Eat and Drink in Marseille
Marseille’s signature dish is the overwhelming bouillabaisse fish stew. It should be tackled at least once – but only if you really, really like fish and are equipped with a stout constitution. Avoid cheap versions. Anything under €30 counts as cheap. Other local dishes are of a similarly sustaining nature: daube, a beef stew in wine; and le grand aioli, which is warm cod flanked by a full floor show of vegetables, shellfish and, of course, garlic mayonnaise.
Being a port city, there is also plenty of foreign influence. Look out for fine food from the Mahgreb, Africa, the Near and Far East and, naturally, from Italy just along the coast. While pretty good at cheeses – notably Banon – Provence is weak on desserts. The navette, Marseille’s traditional sweetmeat, is about as boring as a biscuit can be.
Marseille, where a good meal once meant pizza, bouillabaisse or fish, is suddenly coming on strong as one of the more interesting food cities in France. It is a trend mirrored in the new MuCEM (Musée des civilisations de l'Europe et de la Méditerranée), designed by architect Rudy Ricciotti at the entrance to Le Vieux Port. The museum opened to coincide with Marseille's reign as one of this year's European capitals of culture, and its mission is described in its name: to highlight the city's real identity. Of course Marseille is French, but it's also a simmering cauldron of peoples and cuisines from all around the Mediterranean.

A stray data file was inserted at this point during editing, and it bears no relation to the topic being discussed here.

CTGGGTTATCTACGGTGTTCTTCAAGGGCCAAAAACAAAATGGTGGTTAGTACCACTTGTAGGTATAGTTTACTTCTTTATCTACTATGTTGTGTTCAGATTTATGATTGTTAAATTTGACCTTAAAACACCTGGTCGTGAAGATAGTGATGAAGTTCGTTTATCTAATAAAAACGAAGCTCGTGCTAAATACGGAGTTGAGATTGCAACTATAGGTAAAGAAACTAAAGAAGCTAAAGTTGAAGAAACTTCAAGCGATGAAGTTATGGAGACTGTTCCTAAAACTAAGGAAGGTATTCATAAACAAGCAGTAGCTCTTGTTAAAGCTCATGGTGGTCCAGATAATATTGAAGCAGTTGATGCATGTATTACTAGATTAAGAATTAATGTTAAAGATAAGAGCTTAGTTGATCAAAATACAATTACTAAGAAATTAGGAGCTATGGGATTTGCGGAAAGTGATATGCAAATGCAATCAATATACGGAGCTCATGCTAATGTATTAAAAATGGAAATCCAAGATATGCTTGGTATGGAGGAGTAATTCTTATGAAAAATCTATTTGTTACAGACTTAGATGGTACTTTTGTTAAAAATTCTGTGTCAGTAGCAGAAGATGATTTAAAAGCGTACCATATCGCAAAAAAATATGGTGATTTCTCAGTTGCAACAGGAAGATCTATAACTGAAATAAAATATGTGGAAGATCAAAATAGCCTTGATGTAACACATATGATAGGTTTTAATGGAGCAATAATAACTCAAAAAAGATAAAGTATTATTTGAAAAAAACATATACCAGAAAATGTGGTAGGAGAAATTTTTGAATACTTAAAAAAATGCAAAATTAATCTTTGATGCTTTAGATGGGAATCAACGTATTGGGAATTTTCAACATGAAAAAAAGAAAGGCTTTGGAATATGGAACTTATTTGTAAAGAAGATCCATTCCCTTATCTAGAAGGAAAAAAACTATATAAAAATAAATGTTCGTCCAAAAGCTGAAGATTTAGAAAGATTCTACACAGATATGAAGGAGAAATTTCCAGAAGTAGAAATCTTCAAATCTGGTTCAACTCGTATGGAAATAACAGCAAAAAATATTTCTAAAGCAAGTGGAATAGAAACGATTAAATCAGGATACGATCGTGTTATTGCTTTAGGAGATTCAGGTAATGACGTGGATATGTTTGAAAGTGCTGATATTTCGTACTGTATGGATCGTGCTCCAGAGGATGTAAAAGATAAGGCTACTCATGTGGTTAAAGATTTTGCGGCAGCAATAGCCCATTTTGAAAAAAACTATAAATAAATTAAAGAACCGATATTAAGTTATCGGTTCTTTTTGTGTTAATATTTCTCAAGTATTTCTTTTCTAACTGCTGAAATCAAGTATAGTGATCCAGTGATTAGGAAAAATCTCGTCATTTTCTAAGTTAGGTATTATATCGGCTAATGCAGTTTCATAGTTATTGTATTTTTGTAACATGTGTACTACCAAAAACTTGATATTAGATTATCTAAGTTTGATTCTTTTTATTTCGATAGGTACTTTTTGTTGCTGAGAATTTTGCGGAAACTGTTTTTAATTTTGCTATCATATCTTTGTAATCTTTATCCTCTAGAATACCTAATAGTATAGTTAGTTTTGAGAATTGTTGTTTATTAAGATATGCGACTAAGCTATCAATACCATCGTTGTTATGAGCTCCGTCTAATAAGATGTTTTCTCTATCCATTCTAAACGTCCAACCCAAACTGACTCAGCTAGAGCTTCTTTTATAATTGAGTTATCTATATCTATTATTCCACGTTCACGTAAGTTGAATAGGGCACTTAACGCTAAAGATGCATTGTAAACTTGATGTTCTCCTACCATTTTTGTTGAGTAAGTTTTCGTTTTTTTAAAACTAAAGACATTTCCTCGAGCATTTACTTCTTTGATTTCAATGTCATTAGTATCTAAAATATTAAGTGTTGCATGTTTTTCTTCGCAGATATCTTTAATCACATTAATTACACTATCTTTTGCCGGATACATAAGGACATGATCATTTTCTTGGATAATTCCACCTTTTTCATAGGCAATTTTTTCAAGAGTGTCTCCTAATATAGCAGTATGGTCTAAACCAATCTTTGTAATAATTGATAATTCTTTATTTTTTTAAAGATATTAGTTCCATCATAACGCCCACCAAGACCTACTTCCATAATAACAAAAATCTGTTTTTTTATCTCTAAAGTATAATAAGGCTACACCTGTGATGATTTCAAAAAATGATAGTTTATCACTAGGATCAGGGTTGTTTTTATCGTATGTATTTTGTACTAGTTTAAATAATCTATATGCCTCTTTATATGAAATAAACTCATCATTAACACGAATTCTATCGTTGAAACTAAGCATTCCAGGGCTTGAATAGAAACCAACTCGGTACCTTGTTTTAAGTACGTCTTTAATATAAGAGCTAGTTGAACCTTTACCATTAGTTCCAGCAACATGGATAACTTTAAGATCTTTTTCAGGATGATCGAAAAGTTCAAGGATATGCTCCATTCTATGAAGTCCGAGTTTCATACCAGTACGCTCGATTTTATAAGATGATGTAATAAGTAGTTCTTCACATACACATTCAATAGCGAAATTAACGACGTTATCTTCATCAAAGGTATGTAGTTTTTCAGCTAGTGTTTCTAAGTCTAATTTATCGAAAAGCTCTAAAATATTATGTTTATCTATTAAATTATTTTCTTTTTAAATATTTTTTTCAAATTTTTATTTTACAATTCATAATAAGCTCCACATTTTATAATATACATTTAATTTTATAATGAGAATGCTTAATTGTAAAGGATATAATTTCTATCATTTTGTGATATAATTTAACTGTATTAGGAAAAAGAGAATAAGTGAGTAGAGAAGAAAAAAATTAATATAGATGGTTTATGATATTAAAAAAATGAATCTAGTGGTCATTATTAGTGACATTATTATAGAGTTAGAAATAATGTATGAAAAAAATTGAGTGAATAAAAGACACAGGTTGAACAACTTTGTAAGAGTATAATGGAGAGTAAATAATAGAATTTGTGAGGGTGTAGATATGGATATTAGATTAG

Overlooking the Vallon des Auffes, this landmark spot does bouillabaisse as it’s meant to be done. It’s not cheap, but you get the full monty – stock served first as soup, then the five-fish stew with all the palaver. The family-run restaurant, opened in 1952, has also had time to perfect other fish dishes and southern specialities.
These are bright, city-centre surroundings for one of Marseille’s brightest young talents. Now in his 30s, Sylvain Robert has an enviable reputation for his contemporary take on Mediterranean cooking. Try the squid ravioli with tomato, chard and tapenade.
Undoubtedly the finest, most inventive table in Marseille, whence its three Michelin stars and throat-grabbing prices. On the hotel’s ground level, the restaurant looks directly on to the briny – a serene setting for Gérald Passédat’s imagination and technical mastery. He uses fish which no one else has heard of in dishes which no one else could conceive. He’s apparently not a modest man.